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Cobalt is changing from $\mathrm{(3d)^6}$ to $\mathrm{(3d)^7}$ electronic configuration. What's so stabilizing about that? Just by reduction potentials this couple is more oxidising than hydrogen peroxide and that just sounds amazing and crazy at the same time.

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The electronic configuration has nothing to do with it. The reduction potentials of $\ce{Ni^3+}/\ce{Ni^2+}$, $\ce{Cu^3+}/\ce{Cu^2+}$ and $\ce{Zn^3+}/\ce{Zn^2+}$, if they have been/could be measured, would be even greater.

The reduction potential for $\ce{M^3+}/\ce{M^2+}$ is most dependent upon the third ionisation energy. If $I_3$ is large then it will be difficult to oxidise $\ce{M^2+}$ to $\ce{M^3+}$ (hence a high reduction potential). Likewise if $I_3$ is small then the reduction potential will be smaller.

$$\begin{array}{c|cc} \hline \text{Metal} & I_3\text{ / eV} & E^\circ(\ce{M^3+}/\ce{M^2+})\text{ / V} \\ \hline \ce{Sc} & 24.76 & (-2.6) \\ \ce{Ti} & 27.48 & (-1.1) \\ \ce{V} & 29.31 & -0.26 \\ \ce{Cr} & 30.96 & -0.41 \\ \ce{Mn} & 33.67 & +1.60 \\ \ce{Fe} & 30.65 & +0.77 \\ \ce{Co} & 33.50 & +1.93 \\ \ce{Ni} & 35.16 & (+4.2) \\ \ce{Cu} & 36.94 & (+4.6) \\ \ce{Zn} & 39.72 & (+7.0) \\ \hline \end{array}$$

enter image description here

Data from Weller et al. Inorganic Chemistry 6ed; Johnson Some Thermodynamic Aspects of Inorganic Chemistry. Numbers in parentheses indicate predicted values. Graph by me in Microsoft Office 365.

So your question is essentially: why is $I_3$ of $\ce{Co}$ so "large"?

Going across the 3d block, effective nuclear charge increases which leads to the general trend of IE3 and $E^\circ(\ce{M^3+}/\ce{M^2+})$ increasing.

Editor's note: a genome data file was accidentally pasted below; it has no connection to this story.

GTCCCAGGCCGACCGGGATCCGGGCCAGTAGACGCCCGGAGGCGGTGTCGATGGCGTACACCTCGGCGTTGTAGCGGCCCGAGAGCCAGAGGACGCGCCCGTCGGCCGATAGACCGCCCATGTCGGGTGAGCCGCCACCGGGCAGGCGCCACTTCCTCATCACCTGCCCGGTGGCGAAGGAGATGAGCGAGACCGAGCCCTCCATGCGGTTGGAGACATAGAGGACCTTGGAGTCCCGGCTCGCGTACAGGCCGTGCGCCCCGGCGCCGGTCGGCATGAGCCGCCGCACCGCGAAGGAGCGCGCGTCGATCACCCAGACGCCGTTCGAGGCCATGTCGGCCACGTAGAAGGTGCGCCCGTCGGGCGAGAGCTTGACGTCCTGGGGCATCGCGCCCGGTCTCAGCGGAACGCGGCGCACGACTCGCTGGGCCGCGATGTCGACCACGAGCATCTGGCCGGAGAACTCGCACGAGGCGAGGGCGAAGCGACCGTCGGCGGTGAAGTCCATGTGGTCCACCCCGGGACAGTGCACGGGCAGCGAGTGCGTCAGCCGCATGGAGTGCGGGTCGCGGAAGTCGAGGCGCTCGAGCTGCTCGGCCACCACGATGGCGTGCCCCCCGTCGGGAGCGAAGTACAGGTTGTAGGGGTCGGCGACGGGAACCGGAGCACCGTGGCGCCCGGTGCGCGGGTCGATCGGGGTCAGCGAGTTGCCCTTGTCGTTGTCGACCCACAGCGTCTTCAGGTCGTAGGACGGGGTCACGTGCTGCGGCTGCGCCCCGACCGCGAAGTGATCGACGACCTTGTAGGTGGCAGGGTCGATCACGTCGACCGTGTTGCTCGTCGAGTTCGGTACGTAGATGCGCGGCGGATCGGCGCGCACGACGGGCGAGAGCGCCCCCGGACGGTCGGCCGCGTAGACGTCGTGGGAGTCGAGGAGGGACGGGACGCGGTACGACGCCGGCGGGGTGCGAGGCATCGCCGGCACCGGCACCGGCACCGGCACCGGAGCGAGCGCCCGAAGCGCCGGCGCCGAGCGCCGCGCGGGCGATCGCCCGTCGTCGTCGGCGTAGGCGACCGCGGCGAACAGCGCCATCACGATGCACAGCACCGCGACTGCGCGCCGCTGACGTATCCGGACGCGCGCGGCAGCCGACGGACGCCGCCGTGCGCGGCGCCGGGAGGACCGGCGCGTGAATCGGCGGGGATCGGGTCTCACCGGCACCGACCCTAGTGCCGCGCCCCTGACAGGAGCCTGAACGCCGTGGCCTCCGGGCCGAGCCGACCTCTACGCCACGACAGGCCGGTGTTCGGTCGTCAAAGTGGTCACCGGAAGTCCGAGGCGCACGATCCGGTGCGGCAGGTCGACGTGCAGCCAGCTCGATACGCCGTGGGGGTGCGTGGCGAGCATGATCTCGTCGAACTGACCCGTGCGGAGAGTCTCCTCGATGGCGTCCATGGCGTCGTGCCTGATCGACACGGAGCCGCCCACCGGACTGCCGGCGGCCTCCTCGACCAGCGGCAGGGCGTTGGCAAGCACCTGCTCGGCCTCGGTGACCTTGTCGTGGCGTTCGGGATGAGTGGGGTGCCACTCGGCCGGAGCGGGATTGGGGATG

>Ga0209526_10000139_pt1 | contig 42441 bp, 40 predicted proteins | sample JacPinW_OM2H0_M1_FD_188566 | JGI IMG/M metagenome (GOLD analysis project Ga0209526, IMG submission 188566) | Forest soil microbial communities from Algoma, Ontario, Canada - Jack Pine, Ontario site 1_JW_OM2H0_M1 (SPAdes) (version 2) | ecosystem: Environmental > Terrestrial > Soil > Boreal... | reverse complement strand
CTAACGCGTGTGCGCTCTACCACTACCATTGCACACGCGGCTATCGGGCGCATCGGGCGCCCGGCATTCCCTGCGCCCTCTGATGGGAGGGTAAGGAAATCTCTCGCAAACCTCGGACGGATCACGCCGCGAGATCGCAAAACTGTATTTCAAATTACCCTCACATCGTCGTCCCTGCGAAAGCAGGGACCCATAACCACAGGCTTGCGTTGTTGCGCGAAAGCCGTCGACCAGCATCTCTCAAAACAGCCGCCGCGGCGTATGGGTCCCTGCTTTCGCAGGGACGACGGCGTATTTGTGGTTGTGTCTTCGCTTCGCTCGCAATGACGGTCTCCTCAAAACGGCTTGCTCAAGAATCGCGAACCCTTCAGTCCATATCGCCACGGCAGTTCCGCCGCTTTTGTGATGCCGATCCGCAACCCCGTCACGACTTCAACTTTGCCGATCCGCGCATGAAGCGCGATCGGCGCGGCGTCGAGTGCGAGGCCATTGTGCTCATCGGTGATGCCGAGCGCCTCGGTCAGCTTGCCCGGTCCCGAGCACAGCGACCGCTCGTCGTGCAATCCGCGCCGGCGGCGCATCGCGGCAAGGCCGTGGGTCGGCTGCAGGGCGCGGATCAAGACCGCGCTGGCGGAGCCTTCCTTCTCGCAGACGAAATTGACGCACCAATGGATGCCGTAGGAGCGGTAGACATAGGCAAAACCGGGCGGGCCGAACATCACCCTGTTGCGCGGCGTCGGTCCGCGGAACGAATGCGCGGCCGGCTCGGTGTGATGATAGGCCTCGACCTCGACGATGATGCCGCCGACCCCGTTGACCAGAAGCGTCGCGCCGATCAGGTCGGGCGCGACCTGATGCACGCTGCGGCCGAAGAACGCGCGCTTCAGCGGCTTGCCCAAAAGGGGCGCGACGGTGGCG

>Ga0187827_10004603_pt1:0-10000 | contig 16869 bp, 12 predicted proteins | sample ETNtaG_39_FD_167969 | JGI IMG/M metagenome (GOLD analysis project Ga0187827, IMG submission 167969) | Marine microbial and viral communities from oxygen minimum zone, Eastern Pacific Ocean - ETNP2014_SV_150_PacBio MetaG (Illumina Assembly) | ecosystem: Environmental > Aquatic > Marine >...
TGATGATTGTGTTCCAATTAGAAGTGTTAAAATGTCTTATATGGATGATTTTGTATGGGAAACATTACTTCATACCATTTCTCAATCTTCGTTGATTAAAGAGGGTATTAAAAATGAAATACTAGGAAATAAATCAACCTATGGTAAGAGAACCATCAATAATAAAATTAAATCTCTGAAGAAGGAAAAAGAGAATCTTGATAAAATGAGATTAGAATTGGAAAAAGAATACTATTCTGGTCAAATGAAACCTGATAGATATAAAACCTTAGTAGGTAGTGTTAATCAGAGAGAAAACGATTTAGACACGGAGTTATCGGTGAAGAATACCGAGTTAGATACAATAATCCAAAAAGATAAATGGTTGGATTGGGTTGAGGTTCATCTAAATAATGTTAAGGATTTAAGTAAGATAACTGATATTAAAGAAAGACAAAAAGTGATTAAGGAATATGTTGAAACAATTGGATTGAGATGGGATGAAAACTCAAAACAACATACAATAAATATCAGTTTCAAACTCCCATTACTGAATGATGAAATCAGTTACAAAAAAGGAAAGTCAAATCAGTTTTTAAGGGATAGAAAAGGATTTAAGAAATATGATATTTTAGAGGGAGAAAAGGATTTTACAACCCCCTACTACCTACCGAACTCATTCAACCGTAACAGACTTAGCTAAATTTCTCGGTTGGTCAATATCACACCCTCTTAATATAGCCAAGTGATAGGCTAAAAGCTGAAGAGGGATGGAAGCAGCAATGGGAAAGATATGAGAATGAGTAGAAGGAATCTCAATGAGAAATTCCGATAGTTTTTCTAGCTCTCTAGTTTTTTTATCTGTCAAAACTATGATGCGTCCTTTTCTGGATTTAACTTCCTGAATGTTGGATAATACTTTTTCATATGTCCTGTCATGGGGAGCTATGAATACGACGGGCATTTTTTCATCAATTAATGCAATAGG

Any stabilisation derived from "special" electronic configurations e.g. the half-filled subshell in $\ce{Fe^3+}$, or the ligand-field stabilisation energy of $\ce{Cr^2+}$, merely lead to relatively small deviations from the general trend.

Moral of the story is: look at the big picture first. Those $\mathrm{d^5}, \mathrm{d^{10}}, \cdots$ configurations can be relevant, but they aren’t responsible for the overall trend, and certainly shouldn’t be the first thing you consider when trying to rationalise this set of data.

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    $\begingroup$ Complexes of Ni3+ and Cu3+ are known. $\endgroup$ – Mithoron Oct 15 '17 at 15:46
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    $\begingroup$ I’m sure they are. But that’s not relevant to this question, because the reduction potentials are those of the aquo ions. $\endgroup$ – orthocresol Oct 15 '17 at 15:58
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    $\begingroup$ Well, even +4 are known, but yeah, not aquocomplexes :D $\endgroup$ – Mithoron Oct 15 '17 at 16:02
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    $\begingroup$ @AbhigyanC no, that cannot explain anything. If anything, the large CFSE of Co(3+) should lower the reduction potential (as it stabilises the oxidised form). Anyway, as described in the main text, these details are minor. $\endgroup$ – orthocresol Apr 29 '18 at 9:54
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    $\begingroup$ @YUSUFHASAN, if you’re talking about Cr(II) being a good reducing agent, then fair enough; this is partly explained by CFSE/LFSE, and that is why in the graphs above there is a dip in E° although there is no dip in IE3. But this dip is relatively small, and as already mentioned, the big picture is that the trend in E° is determined primarily by the trend in IE3. If CFSE was really such a major factor, then why isn’t Co(II) as good a reducing agent as Cr(II), since Co(III) is typically low-spin (t2g)6? That’s precisely what this Q+A is about, so please re-read it carefully. $\endgroup$ – orthocresol Mar 16 at 1:41

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